# Why metric defined on $\mathbb{R}^2\times \mathbb{R}^2$ by $(a,b)\mapsto | a_1 - b_1| +| a_2 - b_2|$ is known as taxicab metric?

$\mathbb{R}^2$ with the function defined on $\mathbb{R}^2\times \mathbb{R}^2$ by $(a,b)\mapsto | a_1 - b_1| +| a_2 - b_2|$ where $a = (a_1, a_2)$ and $b = (b_1, b_2)$ is a metric. I wonder why it is known as taxicab metric. Could anyone explain me?

Thank you very much

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I know the metric as the Manhatten metric, but it's the same. Thing is you only get these kind of streets afaik only in big American cities. Do you know the Paris metric? – Simon Markett Jun 7 '12 at 11:16
@SimonMarkett I have never heard before about this metric but just now I goggled and got to know. Thank you. – srijan Jun 7 '12 at 11:20

Imagine a big city laid out so that the streets all run either north-south or east-west and are spaced at regular intervals. In order to go from one point to another by taxicab, you must travel along the streets, so you can only travel north-south or east-west. The distance travelled is therefore the sum of the north-south separation and the east-west separation between you and your destination. The taxicab metric is the distance as the cab would travel instead of the straight-line, or Euclidean distance distance. (The latter is sometimes described in English as as the crow flies, so we could call the Euclidean metric the crow metric, but no one does!)

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Dear sir, I didn't this point;The distance travelled is therefore the sum of the north-south separation..... – srijan Jun 7 '12 at 10:51
@srijan: Look at this picture: the green line shows the straight-line distance, and the red, blue, and yellow lines all show the taxicab distance, following the streets. Note that all three cover the same distance, $6$ blocks north-south and $6$ blocks east-west: the total is $12$ blocks, a north-south separation of $6$ blocks plus an east-west separation of $6$ blocks. – Brian M. Scott Jun 7 '12 at 11:00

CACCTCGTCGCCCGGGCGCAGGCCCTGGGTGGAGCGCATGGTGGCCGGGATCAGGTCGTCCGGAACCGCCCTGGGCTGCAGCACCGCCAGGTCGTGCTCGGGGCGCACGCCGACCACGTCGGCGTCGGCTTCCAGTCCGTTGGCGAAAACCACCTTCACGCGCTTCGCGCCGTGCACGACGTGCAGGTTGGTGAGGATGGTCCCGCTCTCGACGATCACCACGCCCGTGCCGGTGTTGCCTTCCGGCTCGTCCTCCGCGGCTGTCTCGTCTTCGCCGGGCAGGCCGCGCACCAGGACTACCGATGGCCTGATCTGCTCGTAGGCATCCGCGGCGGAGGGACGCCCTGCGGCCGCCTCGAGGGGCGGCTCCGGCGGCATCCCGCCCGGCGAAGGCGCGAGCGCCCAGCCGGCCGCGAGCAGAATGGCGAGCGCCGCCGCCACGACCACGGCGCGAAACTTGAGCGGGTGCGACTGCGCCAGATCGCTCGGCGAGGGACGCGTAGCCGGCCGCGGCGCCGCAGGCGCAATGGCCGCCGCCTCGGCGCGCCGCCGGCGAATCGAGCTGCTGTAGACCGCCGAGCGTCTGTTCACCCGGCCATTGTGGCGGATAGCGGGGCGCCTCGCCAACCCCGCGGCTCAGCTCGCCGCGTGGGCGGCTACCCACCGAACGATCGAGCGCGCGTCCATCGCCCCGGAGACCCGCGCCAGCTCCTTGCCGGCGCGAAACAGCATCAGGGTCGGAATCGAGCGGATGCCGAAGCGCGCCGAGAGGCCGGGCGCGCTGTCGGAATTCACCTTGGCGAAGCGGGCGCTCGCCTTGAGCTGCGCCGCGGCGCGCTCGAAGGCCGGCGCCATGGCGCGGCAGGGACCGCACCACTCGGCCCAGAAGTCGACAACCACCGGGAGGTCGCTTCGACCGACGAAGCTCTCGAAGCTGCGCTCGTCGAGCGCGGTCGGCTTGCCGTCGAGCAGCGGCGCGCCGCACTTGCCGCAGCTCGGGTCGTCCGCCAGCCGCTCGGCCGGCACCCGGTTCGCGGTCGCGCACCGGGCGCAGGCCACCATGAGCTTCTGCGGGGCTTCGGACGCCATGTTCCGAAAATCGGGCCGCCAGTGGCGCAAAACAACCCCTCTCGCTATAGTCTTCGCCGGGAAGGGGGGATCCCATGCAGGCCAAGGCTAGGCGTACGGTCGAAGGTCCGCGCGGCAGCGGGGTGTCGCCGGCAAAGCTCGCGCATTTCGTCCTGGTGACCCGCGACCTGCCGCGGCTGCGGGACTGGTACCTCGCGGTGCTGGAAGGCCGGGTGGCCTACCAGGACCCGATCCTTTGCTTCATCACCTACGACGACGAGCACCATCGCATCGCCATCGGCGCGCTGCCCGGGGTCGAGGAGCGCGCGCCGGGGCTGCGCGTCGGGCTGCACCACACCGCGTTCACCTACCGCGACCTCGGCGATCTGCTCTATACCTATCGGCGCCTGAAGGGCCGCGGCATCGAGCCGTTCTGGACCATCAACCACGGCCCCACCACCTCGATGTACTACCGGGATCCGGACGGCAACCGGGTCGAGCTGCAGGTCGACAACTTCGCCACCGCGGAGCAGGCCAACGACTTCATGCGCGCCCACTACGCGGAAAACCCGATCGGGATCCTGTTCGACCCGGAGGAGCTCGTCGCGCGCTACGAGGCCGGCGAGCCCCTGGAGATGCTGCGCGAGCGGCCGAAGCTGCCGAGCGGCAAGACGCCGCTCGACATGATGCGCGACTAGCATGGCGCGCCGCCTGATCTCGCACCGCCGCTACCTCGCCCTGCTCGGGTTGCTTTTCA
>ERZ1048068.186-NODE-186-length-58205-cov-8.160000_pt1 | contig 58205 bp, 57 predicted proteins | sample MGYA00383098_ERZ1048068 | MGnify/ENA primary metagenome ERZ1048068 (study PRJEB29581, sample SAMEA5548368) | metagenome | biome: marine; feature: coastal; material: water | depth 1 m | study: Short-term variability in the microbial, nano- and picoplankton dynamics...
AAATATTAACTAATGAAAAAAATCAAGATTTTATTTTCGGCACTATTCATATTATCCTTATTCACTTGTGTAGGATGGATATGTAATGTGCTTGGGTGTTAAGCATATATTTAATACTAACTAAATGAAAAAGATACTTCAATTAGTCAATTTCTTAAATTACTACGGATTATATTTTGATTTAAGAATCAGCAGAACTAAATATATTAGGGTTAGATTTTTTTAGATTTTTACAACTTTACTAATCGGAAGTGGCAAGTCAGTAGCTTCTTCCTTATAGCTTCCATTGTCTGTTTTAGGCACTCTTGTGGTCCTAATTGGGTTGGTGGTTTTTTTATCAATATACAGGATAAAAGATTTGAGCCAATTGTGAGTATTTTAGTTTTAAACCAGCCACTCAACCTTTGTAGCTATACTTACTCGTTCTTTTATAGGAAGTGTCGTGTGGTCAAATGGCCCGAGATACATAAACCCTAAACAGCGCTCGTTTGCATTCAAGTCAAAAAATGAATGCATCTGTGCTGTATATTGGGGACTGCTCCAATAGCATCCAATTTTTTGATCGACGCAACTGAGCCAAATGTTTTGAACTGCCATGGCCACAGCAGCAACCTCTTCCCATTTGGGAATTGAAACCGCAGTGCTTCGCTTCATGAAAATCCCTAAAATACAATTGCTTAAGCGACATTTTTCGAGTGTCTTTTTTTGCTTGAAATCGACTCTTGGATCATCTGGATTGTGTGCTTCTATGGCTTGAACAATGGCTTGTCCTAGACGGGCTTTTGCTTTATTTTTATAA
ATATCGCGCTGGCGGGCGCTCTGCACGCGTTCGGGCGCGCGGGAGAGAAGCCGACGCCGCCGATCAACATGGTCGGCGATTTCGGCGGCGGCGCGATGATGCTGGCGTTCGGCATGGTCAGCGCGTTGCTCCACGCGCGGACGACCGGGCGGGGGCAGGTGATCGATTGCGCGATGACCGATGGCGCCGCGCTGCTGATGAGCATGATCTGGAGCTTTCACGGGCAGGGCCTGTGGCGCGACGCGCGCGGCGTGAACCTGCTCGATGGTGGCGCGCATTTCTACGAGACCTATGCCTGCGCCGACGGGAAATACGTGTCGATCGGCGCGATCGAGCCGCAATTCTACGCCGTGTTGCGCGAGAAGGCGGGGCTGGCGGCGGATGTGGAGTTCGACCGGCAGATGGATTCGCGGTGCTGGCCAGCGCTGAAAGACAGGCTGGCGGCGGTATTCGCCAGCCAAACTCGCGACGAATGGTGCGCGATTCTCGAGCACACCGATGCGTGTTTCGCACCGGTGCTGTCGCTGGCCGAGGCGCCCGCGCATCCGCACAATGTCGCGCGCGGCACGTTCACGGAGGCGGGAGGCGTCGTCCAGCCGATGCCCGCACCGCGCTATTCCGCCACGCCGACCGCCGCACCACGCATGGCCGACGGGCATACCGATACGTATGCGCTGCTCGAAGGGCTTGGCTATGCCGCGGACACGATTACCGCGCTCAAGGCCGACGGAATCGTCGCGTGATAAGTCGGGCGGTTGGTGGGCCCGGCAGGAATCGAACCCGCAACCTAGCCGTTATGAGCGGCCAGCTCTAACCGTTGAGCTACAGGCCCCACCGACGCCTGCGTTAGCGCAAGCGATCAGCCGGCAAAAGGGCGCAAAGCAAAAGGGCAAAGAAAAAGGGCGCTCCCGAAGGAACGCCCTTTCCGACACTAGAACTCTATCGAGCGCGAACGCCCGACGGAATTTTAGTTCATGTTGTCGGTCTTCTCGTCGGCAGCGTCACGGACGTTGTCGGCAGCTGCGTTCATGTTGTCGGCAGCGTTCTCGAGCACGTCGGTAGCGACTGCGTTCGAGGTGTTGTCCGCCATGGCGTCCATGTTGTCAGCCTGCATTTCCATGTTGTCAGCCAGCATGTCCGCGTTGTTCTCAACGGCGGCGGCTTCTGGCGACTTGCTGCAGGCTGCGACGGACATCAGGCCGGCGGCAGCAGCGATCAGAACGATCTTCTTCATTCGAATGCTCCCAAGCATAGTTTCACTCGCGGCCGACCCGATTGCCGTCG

Wow that pic tells everything. I understand now. – srijan Jun 7 '12 at 11:09

A picture is definitely the way to see this most easily. From a top down view the metric looks like a city, and the paths an object in this metric must take are the same as a taxicab must take in such a city (not being able to fly or drive through buildings for instance).

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Thank you very much. – srijan Jun 7 '12 at 11:12

The idea is that it reflects the distance between two points if you only travel parallel to the axes. So to get from $(7,3)$ to $(4,8)$ you first travel 3 units left to $(4,3)$ then 5 up to $(4,8)$, for a total distance of eight. Hence the distance is the sum of the vertical distance and the horizontal distance.

It's meant to be evocative of the distance a taxicab would travel in a city where streets are in a grid pattern, so that you can only get places by going, say, east-west or north-south, rather than travelling directly towards them.

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Thank you very much. I got your point. – srijan Jun 7 '12 at 10:56

See

how the streets of Manhattan look, as opposed to other places nearby...

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Thank you very much. I never thought of getting such a clear insight og taxicab metric. Thanks again.:) – srijan Jun 7 '12 at 13:44